During 1957 the band appointed Mr Ken Grainger as Bandmaster who managed to keep the moral and performance of the band to a high standard. Sadly Mr Jock McManus passed away that year and Mr Halstaff had retired due to ill health. lt was during 1957 that a Mr Ned Jordain retired, he was an honorary member that had trained many younger members to play. Mr Jordain’s son Eric then carried on the good work.
lt was in 1959 that another bandmaster was appointed, this was a Mr White from Torquay. Mr Grainger had resigned because his work as a commercial traveller took him away from the area.
During the year 1960 Mr Douglas Hutchings joined us and he was made deputy bandmaster, he had moved to Brixham from Beaminster in Dorset were he had conducted the village band after retiring from the Royal Marines. Mr Hutchings gave a great boost to the Brixham band and was a loyal member for many years.
Up until this time all the bands equipment and chairs had been carried to the fish Market and back to the lce Factory in Eric Jordain’s Furniture van, but this year we had an offer from the landlord of the Rising Sun Pub opposite the Fish Market to keep our chairs and equipment at the back of the Pub. The landlords name was Mr Edward’s and of course many of the band used to nip for a quick one at half time. The only trouble was that there were always two members of the band that seemed to hang on for an extra drink. Now these men were Scrumpy drinkers and this stuff seemed to be much stronger in those days. The band had to strike up before they came out of the Pub and the music never seemed to sound as sweet for the second half of the programme. These two members were Enoch Wills (Trombone) and Bill Pople (Bb Bass). l don’t think they ever washed their instruments out and rough cider does not agree with brass instruments.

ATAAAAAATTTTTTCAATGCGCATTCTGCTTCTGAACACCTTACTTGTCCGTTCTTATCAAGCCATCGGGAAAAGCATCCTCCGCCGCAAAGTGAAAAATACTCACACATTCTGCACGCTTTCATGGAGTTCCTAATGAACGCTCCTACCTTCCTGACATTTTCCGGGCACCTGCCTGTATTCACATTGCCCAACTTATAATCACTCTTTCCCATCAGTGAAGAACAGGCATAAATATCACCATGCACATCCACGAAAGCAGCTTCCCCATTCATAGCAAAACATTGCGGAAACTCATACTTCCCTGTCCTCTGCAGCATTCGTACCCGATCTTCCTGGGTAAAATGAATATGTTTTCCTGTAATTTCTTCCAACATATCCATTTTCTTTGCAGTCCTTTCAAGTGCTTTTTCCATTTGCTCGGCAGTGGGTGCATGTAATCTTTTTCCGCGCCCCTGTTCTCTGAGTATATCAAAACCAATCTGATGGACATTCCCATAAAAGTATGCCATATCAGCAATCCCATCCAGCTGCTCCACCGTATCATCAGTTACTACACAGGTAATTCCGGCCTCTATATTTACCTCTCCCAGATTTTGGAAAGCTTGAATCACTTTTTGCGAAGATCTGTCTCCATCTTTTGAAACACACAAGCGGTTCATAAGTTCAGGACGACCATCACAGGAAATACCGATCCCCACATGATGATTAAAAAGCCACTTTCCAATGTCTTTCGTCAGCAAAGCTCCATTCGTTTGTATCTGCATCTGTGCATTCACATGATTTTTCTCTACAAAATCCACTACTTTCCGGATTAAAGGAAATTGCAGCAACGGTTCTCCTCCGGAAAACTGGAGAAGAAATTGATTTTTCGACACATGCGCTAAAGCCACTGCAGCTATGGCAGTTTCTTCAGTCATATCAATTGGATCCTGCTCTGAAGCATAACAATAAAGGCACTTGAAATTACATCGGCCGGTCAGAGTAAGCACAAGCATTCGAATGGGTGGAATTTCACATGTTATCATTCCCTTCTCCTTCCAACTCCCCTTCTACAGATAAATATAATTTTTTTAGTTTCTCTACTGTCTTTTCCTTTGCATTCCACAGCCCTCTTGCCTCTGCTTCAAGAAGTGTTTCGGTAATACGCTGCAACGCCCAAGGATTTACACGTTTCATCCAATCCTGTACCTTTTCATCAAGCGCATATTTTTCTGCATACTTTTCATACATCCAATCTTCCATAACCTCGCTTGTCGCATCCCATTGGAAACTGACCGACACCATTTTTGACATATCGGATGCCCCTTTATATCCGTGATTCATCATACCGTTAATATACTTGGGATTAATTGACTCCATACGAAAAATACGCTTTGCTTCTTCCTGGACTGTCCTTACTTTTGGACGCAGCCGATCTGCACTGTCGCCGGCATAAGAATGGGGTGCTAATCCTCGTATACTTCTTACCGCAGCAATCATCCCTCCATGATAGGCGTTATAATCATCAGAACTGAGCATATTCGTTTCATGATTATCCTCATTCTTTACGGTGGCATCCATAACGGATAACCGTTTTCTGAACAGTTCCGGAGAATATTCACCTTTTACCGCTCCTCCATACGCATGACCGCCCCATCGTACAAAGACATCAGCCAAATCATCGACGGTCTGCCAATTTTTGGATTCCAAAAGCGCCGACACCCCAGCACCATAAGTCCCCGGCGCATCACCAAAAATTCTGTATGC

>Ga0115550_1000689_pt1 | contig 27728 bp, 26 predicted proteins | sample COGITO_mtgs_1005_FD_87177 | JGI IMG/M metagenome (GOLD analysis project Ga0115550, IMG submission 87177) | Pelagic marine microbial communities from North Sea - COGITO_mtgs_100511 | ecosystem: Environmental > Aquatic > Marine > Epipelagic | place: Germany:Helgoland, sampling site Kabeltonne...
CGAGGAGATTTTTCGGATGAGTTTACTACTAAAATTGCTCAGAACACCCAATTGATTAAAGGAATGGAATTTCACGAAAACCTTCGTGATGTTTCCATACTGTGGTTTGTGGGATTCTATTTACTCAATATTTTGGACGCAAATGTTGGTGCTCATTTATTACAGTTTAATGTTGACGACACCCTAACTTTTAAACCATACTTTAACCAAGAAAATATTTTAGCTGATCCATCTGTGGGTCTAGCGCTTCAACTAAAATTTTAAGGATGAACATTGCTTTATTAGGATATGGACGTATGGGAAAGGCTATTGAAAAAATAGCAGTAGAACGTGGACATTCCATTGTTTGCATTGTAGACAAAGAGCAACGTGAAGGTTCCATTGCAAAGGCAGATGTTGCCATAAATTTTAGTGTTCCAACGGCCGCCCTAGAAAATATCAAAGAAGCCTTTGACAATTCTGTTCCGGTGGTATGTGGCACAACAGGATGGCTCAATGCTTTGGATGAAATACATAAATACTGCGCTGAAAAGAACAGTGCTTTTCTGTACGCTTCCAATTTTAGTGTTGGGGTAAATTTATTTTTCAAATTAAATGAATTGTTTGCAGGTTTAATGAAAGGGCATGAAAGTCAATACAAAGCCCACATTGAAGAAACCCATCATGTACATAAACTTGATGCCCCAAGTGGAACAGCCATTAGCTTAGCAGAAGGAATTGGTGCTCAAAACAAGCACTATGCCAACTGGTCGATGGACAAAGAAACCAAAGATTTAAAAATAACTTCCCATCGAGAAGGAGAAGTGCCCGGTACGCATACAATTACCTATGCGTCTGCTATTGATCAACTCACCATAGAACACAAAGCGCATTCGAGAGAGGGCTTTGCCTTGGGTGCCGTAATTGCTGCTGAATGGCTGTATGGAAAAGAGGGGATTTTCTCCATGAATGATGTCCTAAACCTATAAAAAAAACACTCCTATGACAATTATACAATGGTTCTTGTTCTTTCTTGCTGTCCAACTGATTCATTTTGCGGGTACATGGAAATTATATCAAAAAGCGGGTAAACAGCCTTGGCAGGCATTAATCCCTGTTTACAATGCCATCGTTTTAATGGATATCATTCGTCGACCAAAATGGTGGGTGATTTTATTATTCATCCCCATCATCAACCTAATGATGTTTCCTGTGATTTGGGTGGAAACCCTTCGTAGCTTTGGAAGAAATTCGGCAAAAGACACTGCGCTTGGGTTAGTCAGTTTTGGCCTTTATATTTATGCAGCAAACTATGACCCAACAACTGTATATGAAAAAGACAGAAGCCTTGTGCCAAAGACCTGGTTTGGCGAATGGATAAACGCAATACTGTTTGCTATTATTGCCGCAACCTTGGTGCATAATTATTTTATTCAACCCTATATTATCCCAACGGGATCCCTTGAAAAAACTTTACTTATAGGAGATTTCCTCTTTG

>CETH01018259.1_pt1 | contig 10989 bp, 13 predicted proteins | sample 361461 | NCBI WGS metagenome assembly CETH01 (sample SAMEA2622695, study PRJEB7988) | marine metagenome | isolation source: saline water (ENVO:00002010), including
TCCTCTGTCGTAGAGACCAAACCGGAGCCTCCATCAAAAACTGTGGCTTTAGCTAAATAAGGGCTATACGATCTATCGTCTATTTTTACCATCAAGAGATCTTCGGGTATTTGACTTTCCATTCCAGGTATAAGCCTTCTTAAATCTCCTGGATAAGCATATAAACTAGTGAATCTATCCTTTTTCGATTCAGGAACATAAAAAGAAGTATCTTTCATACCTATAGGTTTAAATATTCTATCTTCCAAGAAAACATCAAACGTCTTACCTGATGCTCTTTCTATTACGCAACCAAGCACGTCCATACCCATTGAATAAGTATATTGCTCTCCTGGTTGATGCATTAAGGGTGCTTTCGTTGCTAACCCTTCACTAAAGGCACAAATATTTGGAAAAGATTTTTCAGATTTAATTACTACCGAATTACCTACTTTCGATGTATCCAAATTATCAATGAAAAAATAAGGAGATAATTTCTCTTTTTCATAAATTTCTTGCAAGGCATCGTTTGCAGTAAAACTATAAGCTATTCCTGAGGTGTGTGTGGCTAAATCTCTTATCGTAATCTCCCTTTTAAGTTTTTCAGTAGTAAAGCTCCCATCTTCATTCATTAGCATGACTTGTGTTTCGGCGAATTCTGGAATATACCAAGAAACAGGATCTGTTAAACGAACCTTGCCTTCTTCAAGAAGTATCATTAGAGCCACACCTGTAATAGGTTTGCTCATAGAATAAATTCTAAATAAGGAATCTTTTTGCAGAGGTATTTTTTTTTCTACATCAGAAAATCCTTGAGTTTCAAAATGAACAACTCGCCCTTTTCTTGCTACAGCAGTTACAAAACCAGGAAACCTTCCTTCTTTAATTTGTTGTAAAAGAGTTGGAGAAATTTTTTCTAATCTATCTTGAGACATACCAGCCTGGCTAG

ln 1962 Duggie Hutchings was elected bandmaster and the bands performances improved to a much better standard. lt was realised the condition of most of the band instruments had deteriorated so it was decided that all members would make a donation towards repairs and to gradually replace the worse ones. The music was also in a bad state so all members donated five shillings from their honorarium to replace and buy new music. A set of marches for the band would have cost about E1.00 compared with over E10.00 in 1962.
instruments were also much cheaper in those days. One member bought his own second hand cornet in 1956 for twenty five pounds. Nowadays a » similar instrument would cost around E250.00 or even more for a brand new one.
ln 1964 an offer came from the Harbour Master Capt. Goule (who incidentally was a member of the band) to keep our chairs and equipment in a fisherman’s store on the quay, which we gladly accepted. lt was very convenient having such important people in the band.
During the summer months the band used to play for Community singing on the quay. The idea came from concerts which took place annually, when the singing was conducted by Sir Arthur Cager and Howell James of Wembley Cup final fame, the concerts were sponsored by the Daily Express who also provided the song sheets.